How to Setup vsftp and sftp server on centos 7

FTP server is used to exchange files between computers over network . This guide helps you to setup ftp server on centos 7 . This guide contains configuration steps for both FTP and SFTP as well as user creation . Here i’ve used VSFTP package which is secure and less vulnerable .
1. FTP Server
2. SFTP Server
3. User creation

Step 1 » Update your repository and install VSFTPD package .
[root@krizna ~]# yum check-update
[root@krizna ~]# yum -y install vsftpd

Step 2 » After installation you can find /etc/vsftpd/vsftpd.conf file which is the main configuration file for VSFTP.
Take a backup copy before making changes .
[root@krizna ~]# mv /etc/vsftpd/vsftpd.conf /etc/vsftpd/vsftpd.conf.orgNow open the file and make changes as below
[root@krizna ~]# nano /etc/vsftpd/vsftpd.confFind this line anonymous_enable=YES ( Line no : 12 ) and change value to NO to disable anonymous FTP access.
anonymous_enable=NOUncomment the below line ( Line no : 100 ) to restrict users to their home directory.
chroot_local_user=YESand add the below lines at the end of the file to enable passive mode and allow chroot writable.

Step 3 » Now restart vsftpd service and make it start automatically after reboot.
[root@krizna ~]# systemctl restart vsftpd.service
[root@krizna ~]# systemctl enable vsftpd.service

Step 4 » Add FTP service in firewall to allow ftp ports .
[root@krizna ~]# firewall-cmd –permanent –add-service=ftp
[root@krizna ~]# firewall-cmd –reload

Step 5 » Setup SEinux to allow ftp access to the users home directories .
[root@krizna ~]# setsebool -P ftp_home_dir on
Step 6 » Now create an User for ftp access. Here /sbin/nologin shell is used to prevent shell access to the server .
[root@krizna ~]# useradd -m dave -s /sbin/nologin
[root@krizna ~]# passwd dave
Now user dave can able to login ftp on port 21 .
You can filezilla or winscp client for accessing files.

SFTP server

SFTP ( Secure File Transfer Protocol ) is used to encrypt connections between clients and the FTP server. It is highly recommended to use SFTP because data is transferred over encrypted connection using SSH-tunnel on port 22 .
Basically we need openssh-server package to enable SFTP .
Install openssh-server package, if its not already installed.
[root@krizna ~]# yum -y install openssh-server
Step 7 » Create a separate group for FTP access.
[root@krizna ~]# groupadd ftpaccess
Step 8 » Now open /etc/ssh/sshd_config file and make changes as below.
Find and comment the below line ( Line no : 147 ).
#Subsystem sftp /usr/libexec/openssh/sftp-serverand add these lines below.
Subsystem sftp internal-sftp
Match group ftpaccess
ChrootDirectory %h
X11Forwarding no
AllowTcpForwarding no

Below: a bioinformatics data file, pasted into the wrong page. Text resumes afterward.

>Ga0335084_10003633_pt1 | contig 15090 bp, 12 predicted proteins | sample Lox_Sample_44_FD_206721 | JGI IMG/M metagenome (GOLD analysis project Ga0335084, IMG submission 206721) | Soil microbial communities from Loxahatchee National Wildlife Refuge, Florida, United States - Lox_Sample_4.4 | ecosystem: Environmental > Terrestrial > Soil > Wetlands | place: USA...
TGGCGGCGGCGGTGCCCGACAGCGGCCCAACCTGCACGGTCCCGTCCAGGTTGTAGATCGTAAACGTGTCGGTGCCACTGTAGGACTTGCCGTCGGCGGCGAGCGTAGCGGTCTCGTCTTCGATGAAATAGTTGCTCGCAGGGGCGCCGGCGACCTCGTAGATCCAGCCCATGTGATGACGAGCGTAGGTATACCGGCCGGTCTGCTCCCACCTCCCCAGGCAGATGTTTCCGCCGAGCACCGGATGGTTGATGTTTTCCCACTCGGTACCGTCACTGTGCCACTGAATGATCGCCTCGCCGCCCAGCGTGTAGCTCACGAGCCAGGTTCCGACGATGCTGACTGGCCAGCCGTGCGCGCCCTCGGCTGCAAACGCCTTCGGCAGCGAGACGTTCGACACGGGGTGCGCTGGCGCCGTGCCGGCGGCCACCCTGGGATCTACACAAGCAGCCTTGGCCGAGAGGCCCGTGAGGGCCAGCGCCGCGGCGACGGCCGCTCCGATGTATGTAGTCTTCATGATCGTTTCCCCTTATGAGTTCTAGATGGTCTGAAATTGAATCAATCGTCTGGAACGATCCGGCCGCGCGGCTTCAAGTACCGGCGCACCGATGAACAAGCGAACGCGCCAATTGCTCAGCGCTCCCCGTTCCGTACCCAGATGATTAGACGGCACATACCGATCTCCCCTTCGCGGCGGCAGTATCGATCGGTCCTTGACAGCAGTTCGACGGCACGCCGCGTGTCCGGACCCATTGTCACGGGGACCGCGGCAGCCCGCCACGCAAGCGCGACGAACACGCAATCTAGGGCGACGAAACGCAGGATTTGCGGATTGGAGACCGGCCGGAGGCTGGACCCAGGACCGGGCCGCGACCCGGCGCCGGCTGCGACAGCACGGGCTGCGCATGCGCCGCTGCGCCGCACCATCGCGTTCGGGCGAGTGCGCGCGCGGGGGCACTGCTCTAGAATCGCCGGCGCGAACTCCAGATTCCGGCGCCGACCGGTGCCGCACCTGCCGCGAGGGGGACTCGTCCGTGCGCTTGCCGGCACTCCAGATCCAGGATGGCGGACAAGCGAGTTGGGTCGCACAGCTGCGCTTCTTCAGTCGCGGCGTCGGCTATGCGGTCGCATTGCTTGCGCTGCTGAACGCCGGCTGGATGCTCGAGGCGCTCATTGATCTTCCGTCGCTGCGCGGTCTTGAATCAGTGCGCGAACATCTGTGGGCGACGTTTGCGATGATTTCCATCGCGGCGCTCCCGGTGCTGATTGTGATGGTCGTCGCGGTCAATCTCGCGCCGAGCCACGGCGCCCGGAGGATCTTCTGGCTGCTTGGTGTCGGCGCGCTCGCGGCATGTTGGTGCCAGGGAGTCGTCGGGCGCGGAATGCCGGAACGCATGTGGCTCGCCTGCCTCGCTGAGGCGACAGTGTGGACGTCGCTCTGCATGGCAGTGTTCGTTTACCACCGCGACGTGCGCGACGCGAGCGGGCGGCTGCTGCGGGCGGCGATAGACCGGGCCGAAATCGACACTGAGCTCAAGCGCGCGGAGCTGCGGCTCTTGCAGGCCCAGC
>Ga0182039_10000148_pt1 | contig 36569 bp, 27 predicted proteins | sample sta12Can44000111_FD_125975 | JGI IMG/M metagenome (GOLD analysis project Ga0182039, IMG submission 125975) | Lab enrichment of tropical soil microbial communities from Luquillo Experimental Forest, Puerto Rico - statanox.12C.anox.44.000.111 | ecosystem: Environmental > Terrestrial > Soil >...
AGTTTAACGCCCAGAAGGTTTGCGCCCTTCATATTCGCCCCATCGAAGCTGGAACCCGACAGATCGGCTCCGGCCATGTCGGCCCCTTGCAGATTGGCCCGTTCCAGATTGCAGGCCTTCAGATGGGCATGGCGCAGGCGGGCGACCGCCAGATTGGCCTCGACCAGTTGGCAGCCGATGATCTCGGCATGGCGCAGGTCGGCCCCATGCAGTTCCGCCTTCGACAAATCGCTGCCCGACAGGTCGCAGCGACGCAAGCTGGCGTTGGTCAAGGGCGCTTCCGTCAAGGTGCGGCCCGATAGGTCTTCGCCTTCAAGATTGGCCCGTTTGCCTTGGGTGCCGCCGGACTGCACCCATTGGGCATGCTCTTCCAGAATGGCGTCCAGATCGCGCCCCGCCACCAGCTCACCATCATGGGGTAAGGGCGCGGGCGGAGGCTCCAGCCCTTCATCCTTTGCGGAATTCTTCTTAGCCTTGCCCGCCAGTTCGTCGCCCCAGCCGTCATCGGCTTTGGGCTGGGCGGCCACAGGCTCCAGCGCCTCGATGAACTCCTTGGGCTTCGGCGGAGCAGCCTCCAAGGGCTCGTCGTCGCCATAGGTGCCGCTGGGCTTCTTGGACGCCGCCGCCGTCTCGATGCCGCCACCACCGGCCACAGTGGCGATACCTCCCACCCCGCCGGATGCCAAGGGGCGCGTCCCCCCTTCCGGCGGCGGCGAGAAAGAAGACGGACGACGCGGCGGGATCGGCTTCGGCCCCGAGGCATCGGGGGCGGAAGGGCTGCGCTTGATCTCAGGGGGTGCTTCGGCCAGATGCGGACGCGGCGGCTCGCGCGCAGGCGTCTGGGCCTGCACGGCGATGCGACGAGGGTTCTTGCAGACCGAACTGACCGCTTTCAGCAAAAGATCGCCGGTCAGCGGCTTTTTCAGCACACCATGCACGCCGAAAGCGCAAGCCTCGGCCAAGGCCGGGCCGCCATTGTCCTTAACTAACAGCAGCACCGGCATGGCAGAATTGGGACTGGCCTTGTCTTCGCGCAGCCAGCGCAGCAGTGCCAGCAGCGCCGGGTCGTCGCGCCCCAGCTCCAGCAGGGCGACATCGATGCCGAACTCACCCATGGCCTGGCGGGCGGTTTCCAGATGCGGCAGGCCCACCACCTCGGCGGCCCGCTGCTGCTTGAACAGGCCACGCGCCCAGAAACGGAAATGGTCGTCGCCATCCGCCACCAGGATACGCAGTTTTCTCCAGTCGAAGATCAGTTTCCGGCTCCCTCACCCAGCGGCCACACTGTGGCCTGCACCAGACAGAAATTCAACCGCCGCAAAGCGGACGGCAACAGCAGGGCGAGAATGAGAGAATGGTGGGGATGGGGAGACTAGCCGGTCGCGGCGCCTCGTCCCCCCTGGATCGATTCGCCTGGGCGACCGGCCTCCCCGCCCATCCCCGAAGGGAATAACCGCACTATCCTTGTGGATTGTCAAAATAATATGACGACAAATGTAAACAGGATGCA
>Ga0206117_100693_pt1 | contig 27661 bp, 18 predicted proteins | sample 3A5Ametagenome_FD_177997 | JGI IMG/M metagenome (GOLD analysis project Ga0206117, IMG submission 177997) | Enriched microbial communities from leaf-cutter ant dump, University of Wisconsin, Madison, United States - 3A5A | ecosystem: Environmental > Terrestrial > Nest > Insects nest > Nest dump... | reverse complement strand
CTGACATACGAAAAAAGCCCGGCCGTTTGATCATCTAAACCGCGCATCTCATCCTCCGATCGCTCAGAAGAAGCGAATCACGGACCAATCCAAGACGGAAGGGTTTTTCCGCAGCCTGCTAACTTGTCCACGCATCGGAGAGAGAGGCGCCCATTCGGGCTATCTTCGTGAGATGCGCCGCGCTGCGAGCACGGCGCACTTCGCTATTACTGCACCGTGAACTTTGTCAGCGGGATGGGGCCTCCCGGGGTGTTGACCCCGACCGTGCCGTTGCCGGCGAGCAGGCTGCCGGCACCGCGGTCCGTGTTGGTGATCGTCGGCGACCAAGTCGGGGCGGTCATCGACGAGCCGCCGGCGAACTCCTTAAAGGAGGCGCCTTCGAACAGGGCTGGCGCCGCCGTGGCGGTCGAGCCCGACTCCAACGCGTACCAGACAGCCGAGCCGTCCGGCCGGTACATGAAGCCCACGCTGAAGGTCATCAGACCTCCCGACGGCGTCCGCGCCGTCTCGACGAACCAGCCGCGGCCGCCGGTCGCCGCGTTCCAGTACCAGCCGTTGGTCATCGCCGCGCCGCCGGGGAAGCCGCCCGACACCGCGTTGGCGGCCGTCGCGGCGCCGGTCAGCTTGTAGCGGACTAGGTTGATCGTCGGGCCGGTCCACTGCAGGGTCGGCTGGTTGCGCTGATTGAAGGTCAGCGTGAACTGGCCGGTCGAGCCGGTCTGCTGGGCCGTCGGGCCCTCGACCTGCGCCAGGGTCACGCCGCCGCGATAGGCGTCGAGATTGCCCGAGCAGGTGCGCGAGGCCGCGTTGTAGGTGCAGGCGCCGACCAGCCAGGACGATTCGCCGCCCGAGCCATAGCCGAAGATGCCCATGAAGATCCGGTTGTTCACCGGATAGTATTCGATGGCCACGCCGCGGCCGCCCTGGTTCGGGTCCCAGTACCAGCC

ForceCommand internal-sftp

Step 9 » Now restart sshd service.
[root@krizna ~]# systemctl restart sshdNow your SFTP server is configured and ready .

User creation

Step 10 » Create user jack with /sbin/nologin shell and ftpaccess group
[root@krizna ~]# useradd -m jack -s /sbin/nologin -g ftpaccess
[root@krizna ~]# passwd jack
Now assign root ownership for the home directory for chroot access and modify permission.
[root@krizna ~]# chown root /home/jack
[root@krizna ~]# chmod 750 /home/jack
Create a directory www inside home directory for writing and modify ownership .
[root@krizna ~]# mkdir /home/jack/www
[root@krizna ~]# chown jack:ftpaccess /home/jack/www

Now jack can use both ftp and sftp services . He can upload files in www directory .

If you are going to use FTP and SFTP together in the same server, you should follow above steps while creating users . For existing users add them to ftpaccess and make below changes.
[root@krizna ~]# usermod dave -g ftpaccess
[root@krizna ~]# chown root /home/dave
[root@krizna ~]# chmod 750 /home/dave
[root@krizna ~]# mkdir /home/dave/www
[root@krizna ~]# chown dave:ftpaccess /home/dave/www

Most commonly used Systemctl command to Manage Systemd Services and Units on centos 7

In this guide, we will be discussing the systemctl command, which is the central management tool for controlling the init system. We will cover how to manage services, check statuses, change system states, and work with the configuration files.Due to its heavy adoption, familiarizing yourself with systemd is well worth the trouble, as it will make administrating these servers considerably easier. Learning about and utilizing the tools and daemons that comprise systemd will help you better appreciate the power, flexibility, and capabilities it provides, or at least help you to do your job with minimal hassle.Systemd is an init system and system manager that is widely becoming the new standard for Linux machines. While there are considerable opinions about whether systemd is an improvement over the traditional SysV init systems it is replacing, the majority of distributions plan to adopt it or have already done so.


Service Management